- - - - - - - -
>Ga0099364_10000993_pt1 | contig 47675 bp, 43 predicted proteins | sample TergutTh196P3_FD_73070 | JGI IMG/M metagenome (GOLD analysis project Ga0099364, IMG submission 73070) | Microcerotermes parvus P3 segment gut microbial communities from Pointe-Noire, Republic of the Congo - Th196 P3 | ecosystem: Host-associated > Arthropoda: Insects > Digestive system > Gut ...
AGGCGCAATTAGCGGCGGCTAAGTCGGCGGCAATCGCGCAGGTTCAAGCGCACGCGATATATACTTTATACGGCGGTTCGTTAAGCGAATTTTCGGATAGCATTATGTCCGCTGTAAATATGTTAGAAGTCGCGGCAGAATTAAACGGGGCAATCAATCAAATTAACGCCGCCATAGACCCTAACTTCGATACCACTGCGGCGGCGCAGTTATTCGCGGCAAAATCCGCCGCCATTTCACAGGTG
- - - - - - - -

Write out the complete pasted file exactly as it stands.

>Ga0099364_10000993_pt1 | contig 47675 bp, 43 predicted proteins | sample TergutTh196P3_FD_73070 | JGI IMG/M metagenome (GOLD analysis project Ga0099364, IMG submission 73070) | Microcerotermes parvus P3 segment gut microbial communities from Pointe-Noire, Republic of the Congo - Th196 P3 | ecosystem: Host-associated > Arthropoda: Insects > Digestive system > Gut ...
AGGCGCAATTAGCGGCGGCTAAGTCGGCGGCAATCGCGCAGGTTCAAGCGCACGCGATATATACTTTATACGGCGGTTCGTTAAGCGAATTTTCGGATAGCATTATGTCCGCTGTAAATATGTTAGAAGTCGCGGCAGAATTAAACGGGGCAATCAATCAAATTAACGCCGCCATAGACCCTAACTTCGATACCACTGCGGCGGCGCAGTTATTCGCGGCAAAATCCGCCGCCATTTCACAGGTG